We're running full pelt towards a cliff edge, exiting a bandit stronghold after dancing through it in a frantic ballet of mini-engagements. A flock of motorised Buzzards, single-person attack helicopters, aggressively zoom just above our heads, pelting us and the ground around with gunfire.
We activate Decoy, a simulation version of our assassin Zero peeling off at an angle, weapon fire concentrating on that now for the five seconds we'll remain cloaked.
It's enough to get us to the edge and over, leaping into the valley below. We're already spinning in mid-air as we de-cloak, unloading into a lone Buzzard's pilot as one helicopter fills the entire screen as it soars towards us. The rig explodes, cartwheeling on past our head and smashing into the valley floor just before we land next to it. We pause only to filch some of the wreckage and we're off and running again.
It's one of those moments that's completely non-scripted (an increasing rarity these days), and makes you feel entirely convinced that you're in a futuristic cyberpunk wasteland where everyone and everything's either out to kill you or use you.
And the reason for this little self-generated set-piece? Getting the last ingredients for a thirteen year old girl's tea party.
A thirteen year old who's also this world's premier demolition expert and who's going to help us blow up a train. A thirteen year old who's certifiably insane, and who has completely charmed the pants off us from first meeting.
Tiny Tina's quest line makes up the majority of our latest play of Borderlands 2. We've already picked up her date Sir Reginald from an overprotective mother (Sir Reginald a bottled bug, his mother a massive insect queen with a hive of killer children) grabbed guest Princess Fluffybutt (stuffed toy guarded by some gun-totting meanies) snagged crumpets (surprisingly just the tasty snack) and some Buzzard guts.
That last item on the shopping list is for part of the quest's climax. It's to fix a generator. A generator that's got electrodes. Electrodes that'll be strapped to Guest of Honor Flesh Stick. Stick will be systematically fried by Tina until cooked.
Flesh Stick is the name of a bandit from a camp across the valley who Tina's taken a shine to. Of course, it's us that has to flaunt ourselves to said camp and lead Flesh Stick on a merry chase into the clutches of Tina's mountainside lair. Once in and the party started, we act as security, stopping multiple waves of Stick's comrades, ranging from vicious midgets to heavies turned leaping berserkers when their (first) head is shot off, from mounting a rescue attempt.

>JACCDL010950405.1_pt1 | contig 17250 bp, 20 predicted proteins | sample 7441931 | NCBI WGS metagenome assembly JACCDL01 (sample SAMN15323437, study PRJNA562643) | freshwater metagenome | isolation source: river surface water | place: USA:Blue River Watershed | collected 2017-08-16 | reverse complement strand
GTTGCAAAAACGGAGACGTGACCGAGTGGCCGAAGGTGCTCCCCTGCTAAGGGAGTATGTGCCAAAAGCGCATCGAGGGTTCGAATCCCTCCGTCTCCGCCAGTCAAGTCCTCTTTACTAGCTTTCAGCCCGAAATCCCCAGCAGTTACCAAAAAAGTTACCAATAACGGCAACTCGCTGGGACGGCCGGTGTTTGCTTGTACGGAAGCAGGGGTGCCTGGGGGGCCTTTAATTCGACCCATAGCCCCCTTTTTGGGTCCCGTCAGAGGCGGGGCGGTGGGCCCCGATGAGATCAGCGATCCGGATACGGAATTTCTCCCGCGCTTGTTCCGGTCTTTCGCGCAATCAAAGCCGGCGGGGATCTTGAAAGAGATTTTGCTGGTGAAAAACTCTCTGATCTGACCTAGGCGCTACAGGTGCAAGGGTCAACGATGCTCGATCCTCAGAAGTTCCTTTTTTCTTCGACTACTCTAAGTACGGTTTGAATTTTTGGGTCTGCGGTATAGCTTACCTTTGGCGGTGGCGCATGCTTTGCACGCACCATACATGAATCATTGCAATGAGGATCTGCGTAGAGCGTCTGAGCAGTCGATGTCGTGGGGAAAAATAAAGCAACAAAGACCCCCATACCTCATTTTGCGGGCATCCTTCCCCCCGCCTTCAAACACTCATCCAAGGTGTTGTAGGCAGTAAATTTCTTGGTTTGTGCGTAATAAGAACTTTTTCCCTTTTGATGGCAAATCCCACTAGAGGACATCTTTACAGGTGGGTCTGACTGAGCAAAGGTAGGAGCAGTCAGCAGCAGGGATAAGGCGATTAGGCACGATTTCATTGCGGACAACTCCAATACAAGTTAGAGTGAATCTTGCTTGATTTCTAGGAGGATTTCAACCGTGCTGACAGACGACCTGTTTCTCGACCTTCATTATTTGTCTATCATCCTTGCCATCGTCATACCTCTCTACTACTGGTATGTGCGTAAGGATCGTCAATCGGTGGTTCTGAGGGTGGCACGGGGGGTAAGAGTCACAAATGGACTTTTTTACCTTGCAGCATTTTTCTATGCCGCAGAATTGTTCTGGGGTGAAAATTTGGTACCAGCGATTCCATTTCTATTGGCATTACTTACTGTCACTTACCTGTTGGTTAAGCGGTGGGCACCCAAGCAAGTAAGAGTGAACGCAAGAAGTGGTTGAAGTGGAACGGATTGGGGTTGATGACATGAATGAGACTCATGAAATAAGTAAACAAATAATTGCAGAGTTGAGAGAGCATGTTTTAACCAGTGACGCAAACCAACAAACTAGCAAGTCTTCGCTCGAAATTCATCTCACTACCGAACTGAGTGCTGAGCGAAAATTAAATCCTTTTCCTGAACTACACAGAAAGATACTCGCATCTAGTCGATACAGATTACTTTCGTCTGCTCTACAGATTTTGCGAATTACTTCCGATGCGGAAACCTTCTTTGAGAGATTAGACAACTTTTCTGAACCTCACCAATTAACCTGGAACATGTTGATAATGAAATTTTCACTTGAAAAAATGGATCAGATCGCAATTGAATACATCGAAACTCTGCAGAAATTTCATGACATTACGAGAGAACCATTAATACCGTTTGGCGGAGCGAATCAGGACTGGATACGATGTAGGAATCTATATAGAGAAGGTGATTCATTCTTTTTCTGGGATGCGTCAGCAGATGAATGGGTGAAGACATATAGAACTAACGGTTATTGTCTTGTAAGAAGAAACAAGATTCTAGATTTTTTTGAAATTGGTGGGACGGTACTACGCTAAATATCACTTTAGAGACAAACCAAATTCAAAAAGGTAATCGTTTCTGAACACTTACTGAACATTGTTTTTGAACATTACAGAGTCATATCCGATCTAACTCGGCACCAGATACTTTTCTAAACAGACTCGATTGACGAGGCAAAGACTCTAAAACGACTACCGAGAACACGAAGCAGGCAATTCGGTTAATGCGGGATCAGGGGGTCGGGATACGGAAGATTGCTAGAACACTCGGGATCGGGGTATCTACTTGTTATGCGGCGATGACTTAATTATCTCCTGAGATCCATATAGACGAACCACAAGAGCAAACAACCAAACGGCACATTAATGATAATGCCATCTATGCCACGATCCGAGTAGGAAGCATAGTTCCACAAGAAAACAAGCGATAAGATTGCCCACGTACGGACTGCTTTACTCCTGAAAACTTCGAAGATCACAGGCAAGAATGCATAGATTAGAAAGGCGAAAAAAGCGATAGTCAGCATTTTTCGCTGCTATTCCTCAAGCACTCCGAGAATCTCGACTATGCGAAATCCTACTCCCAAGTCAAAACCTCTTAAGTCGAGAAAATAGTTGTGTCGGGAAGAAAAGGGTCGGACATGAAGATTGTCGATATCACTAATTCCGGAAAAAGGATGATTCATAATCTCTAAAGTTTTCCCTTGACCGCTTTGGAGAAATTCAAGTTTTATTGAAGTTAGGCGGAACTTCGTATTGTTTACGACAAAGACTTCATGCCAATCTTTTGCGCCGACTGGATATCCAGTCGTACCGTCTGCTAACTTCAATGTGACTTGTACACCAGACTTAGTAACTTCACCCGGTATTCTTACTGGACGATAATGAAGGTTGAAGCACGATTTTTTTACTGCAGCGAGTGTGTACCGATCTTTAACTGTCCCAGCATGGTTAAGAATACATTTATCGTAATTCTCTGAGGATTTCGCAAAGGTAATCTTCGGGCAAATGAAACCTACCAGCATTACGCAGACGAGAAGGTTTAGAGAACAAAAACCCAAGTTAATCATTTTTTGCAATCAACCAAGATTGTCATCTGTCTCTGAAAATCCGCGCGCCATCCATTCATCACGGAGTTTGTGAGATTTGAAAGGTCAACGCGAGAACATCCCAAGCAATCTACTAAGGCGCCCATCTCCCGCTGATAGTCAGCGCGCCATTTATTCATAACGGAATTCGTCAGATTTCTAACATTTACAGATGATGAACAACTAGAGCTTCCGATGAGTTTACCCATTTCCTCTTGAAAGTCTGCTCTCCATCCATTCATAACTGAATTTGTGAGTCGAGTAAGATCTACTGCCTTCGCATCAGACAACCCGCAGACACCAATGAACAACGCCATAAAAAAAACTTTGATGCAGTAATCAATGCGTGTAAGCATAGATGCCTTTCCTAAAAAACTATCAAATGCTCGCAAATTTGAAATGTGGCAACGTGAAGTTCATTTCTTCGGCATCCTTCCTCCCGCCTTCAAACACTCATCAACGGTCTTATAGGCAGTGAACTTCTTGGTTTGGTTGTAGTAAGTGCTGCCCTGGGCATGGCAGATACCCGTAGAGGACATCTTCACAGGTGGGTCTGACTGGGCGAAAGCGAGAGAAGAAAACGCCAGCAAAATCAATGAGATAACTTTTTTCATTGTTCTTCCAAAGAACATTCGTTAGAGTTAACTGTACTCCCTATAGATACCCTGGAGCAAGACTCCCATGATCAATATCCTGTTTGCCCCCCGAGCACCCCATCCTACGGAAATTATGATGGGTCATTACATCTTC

Grabbing Stick is one of the odder escort missions, and in fact the entire day's endeavour is clear indicator that, first time through anyway, Borderlands 2's character, locations and enemies are diverse enough to mask the repetition that eventually sinks into fetch and escort quests. Gearbox has clearly put a lot of thought into making every element of the sequel as interesting as possible.
That extends to the upgrades: the three-tier Skill list offering meaty combat options no matter which branch you choose. We're shown the Game Changers, as the studio labels them; two big perks, one in the middle, the other at the end of each skill tier. These are the show stoppers, like Zero's melee dash that gets instant time bonus recharges for each kill, effectively letting you ninja your way through an entire horde of enemies. Or Salvador's "Come at Me Bro", which makes every enemy in the area focus attacks on him.
It's stuff that, broken down into its component parts, have the hallmarks of your typical MMO abilities; but they're presented here in such exciting and immediately gratifying ways that planning your future XP spend is akin to putting together your Christmas list.
Gearbox has also included a separate Badass points system, collectable tokens that can be redeemed for stat bonuses to gradually boost your character's baseline traits, and paired it with a new profile system that'll give you the option to carry those boosts over to your next character to start out ahead.
It's an impressive overhaul and we're already eager to get tinkering with the cast. We are however caught short on forming a better impression of Sanctuary, the huge town we're dropped into come the demo's start. As a frontier town meets fort it certainly looks the part, and there's an instance when the sky turns blood red come sunset that, coupled with Western-inspired guitar score literally stops us in our tracks to soak the scene in. But as we're restricted from engaging any NPCs due to time constraints (one meeting with Clap Trap aside) the stroll is a mostly a tepid affair.
But its the one slight downer on an otherwise captivating afternoon in the heart of the tundra. We'd rather tell you of about sniping the head off a heavy from a distance and watch as its berserker form runs rampage on its comrades, allowing us to mop up the leftovers. How we pause in a kill shot of a shielded enemy as we realise that shield is made up of tighly-bound midgets. Of how we stumble upon a powerful rifle that alters our chances of survival drastically during a nightmarish conflict and becomes our mainstay for the rest of our time. Or how we're saved last second from a lunging insectoid monster by a friendly sniper.
The spectacle, the humour, the personality is simply electric, crackling off the screen and threatening to char you. It's exactly what the stoic FPS establishment needs at this juncture as an out from yet another wave of military shooters. We're sold. Whether this love affair with its mechanics and characters can be sustained over the game's projected fifty-plus hour running time is an unknown, but for now we're nearly joy-puking in anticipation.
GRTV: Borderlands 2 Writer Interview
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